A similar confusion reigns over what mask is best, and what to do with it. Doctors recoil with horror at the idea of reusing one, but then they are a prosperous bunch. For the less prosperous among us the alternative to reusing a mask may be not using a mask at all.

A bewildering variety are on offer. Reading some of the comments on recycling disposable masks it is difficult to see how it could be acceptable to use a non-reusable mask with a replaceable filter inside it. But they are widely available.

Respirator filters. Photo: Wikicommons.

Some of the confusion may result from the fact that different people use masks in different contexts. If you are going to open a patient’s bonnet and conduct running repairs inside then you want the whole room to be a sterile as possible. Clearly in this case the solution is to have a brand new mask taken out of its wrapper by a sterile nurse just before you use it.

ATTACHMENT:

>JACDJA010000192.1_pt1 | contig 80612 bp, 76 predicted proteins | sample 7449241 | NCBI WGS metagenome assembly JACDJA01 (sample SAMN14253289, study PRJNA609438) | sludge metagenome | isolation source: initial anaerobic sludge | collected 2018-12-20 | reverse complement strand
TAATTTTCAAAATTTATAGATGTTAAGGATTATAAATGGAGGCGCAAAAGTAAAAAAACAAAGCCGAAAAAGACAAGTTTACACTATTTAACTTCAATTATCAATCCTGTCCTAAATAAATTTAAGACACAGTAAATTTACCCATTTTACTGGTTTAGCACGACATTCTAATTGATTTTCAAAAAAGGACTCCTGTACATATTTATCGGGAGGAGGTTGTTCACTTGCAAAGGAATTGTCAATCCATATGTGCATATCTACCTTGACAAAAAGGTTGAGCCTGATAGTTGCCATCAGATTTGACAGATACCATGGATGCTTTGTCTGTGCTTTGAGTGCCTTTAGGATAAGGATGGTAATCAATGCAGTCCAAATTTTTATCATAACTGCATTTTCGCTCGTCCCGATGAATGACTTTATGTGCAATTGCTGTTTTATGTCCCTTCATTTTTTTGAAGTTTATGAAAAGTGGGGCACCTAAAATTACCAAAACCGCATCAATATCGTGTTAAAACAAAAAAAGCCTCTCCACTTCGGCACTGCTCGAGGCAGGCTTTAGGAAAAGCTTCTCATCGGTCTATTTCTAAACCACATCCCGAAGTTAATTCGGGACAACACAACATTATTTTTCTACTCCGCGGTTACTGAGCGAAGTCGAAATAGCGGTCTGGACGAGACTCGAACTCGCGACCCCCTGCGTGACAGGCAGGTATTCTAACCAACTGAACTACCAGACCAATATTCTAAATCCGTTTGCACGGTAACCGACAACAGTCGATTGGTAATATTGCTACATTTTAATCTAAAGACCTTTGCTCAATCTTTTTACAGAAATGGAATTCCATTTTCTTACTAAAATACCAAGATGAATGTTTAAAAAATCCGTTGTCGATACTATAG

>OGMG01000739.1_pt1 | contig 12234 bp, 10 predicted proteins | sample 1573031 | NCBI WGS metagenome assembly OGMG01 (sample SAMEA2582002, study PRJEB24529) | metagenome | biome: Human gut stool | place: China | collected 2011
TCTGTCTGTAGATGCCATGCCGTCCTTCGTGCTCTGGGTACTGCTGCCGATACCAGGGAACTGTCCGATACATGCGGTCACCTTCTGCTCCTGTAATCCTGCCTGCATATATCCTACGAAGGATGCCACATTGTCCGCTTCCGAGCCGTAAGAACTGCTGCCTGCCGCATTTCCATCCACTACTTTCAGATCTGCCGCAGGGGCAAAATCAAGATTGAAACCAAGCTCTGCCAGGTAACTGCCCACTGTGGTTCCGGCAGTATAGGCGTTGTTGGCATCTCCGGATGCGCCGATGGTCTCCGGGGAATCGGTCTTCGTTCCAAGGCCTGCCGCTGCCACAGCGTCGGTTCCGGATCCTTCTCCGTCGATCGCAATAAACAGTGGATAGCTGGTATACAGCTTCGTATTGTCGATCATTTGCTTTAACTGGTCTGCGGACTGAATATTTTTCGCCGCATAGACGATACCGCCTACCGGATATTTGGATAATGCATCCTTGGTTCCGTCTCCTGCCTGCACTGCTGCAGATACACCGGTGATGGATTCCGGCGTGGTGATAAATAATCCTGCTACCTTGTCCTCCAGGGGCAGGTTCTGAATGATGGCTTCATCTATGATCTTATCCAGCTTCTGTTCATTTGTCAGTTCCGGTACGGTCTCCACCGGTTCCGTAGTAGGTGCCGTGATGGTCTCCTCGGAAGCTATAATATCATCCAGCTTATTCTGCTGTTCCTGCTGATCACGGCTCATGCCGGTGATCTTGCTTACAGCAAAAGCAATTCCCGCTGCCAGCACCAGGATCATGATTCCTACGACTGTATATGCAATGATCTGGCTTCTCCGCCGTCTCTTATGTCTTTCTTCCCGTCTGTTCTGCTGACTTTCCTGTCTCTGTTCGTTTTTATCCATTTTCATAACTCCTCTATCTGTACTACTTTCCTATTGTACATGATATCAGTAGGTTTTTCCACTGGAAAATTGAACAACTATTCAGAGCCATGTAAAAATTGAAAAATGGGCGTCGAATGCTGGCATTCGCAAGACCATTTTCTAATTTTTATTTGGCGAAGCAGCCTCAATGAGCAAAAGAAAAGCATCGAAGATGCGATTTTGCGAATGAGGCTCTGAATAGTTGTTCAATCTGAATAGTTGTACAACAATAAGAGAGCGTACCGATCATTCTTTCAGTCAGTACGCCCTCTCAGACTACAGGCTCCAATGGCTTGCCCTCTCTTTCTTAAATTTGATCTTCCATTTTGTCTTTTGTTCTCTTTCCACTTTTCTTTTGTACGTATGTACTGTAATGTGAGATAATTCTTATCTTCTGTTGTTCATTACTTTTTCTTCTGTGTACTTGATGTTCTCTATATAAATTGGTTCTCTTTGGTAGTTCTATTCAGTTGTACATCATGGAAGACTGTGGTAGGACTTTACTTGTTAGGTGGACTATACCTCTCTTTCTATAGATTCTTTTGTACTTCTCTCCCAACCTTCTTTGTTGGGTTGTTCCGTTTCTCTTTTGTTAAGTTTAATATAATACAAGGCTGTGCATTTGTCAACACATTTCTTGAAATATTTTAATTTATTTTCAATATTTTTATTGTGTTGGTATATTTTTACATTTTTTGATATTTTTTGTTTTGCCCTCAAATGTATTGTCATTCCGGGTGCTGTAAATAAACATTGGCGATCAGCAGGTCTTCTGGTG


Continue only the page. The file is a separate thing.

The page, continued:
The purpose of the mask in this context is to ensure that you do not cough microbes all over your victim’s appendix. In other words the important filtering is from inside to outside.

If you are working in a ward with patients who have an infectious disease, on the other hand, the shoe is on the other foot. Lethal microbes are floating about and the purpose of the mask is to filter what is going from the outside to the inside, so that the air you are breathing is not polluted by whatever the ailing patients are exhaling.